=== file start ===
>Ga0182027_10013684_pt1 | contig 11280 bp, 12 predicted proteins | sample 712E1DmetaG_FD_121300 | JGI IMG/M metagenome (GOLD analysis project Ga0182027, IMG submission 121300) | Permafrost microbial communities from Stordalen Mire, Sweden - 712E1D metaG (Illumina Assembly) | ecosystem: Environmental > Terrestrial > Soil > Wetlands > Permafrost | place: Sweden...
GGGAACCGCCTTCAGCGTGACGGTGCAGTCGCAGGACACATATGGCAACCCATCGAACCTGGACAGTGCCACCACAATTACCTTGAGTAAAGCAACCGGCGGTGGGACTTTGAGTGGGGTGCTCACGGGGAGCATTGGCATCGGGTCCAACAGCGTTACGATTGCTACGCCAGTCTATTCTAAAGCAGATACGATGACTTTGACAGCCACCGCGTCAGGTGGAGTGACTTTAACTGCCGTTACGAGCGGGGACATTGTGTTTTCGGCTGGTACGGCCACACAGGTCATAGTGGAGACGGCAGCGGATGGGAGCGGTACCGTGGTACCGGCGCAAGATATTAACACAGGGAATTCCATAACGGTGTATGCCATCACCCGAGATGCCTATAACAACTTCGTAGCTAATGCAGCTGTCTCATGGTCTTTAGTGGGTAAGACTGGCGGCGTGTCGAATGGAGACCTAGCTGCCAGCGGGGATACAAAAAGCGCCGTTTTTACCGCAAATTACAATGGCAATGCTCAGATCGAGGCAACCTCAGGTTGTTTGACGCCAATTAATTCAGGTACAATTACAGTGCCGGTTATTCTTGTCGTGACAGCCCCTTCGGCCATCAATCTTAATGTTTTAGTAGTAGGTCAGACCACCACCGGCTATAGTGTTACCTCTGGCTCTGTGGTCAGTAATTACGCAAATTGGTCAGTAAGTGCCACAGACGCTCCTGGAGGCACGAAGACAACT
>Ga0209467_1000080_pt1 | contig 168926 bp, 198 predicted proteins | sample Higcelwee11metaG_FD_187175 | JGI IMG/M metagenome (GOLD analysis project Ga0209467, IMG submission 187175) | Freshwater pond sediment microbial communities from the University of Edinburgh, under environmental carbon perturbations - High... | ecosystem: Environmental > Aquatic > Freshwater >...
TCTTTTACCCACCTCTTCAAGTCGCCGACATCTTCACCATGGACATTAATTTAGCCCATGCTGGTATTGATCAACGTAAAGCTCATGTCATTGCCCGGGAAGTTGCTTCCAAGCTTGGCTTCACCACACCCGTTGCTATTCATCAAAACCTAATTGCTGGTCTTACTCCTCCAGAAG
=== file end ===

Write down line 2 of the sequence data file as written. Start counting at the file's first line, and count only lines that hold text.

GGGAACCGCCTTCAGCGTGACGGTGCAGTCGCAGGACACATATGGCAACCCATCGAACCTGGACAGTGCCACCACAATTACCTTGAGTAAAGCAACCGGCGGTGGGACTTTGAGTGGGGTGCTCACGGGGAGCATTGGCATCGGGTCCAACAGCGTTACGATTGCTACGCCAGTCTATTCTAAAGCAGATACGATGACTTTGACAGCCACCGCGTCAGGTGGAGTGACTTTAACTGCCGTTACGAGCGGGGACATTGTGTTTTCGGCTGGTACGGCCACACAGGTCATAGTGGAGACGGCAGCGGATGGGAGCGGTACCGTGGTACCGGCGCAAGATATTAACACAGGGAATTCCATAACGGTGTATGCCATCACCCGAGATGCCTATAACAACTTCGTAGCTAATGCAGCTGTCTCATGGTCTTTAGTGGGTAAGACTGGCGGCGTGTCGAATGGAGACCTAGCTGCCAGCGGGGATACAAAAAGCGCCGTTTTTACCGCAAATTACAATGGCAATGCTCAGATCGAGGCAACCTCAGGTTGTTTGACGCCAATTAATTCAGGTACAATTACAGTGCCGGTTATTCTTGTCGTGACAGCCCCTTCGGCCATCAATCTTAATGTTTTAGTAGTAGGTCAGACCACCACCGGCTATAGTGTTACCTCTGGCTCTGTGGTCAGTAATTACGCAAATTGGTCAGTAAGTGCCACAGACGCTCCTGGAGGCACGAAGACAACT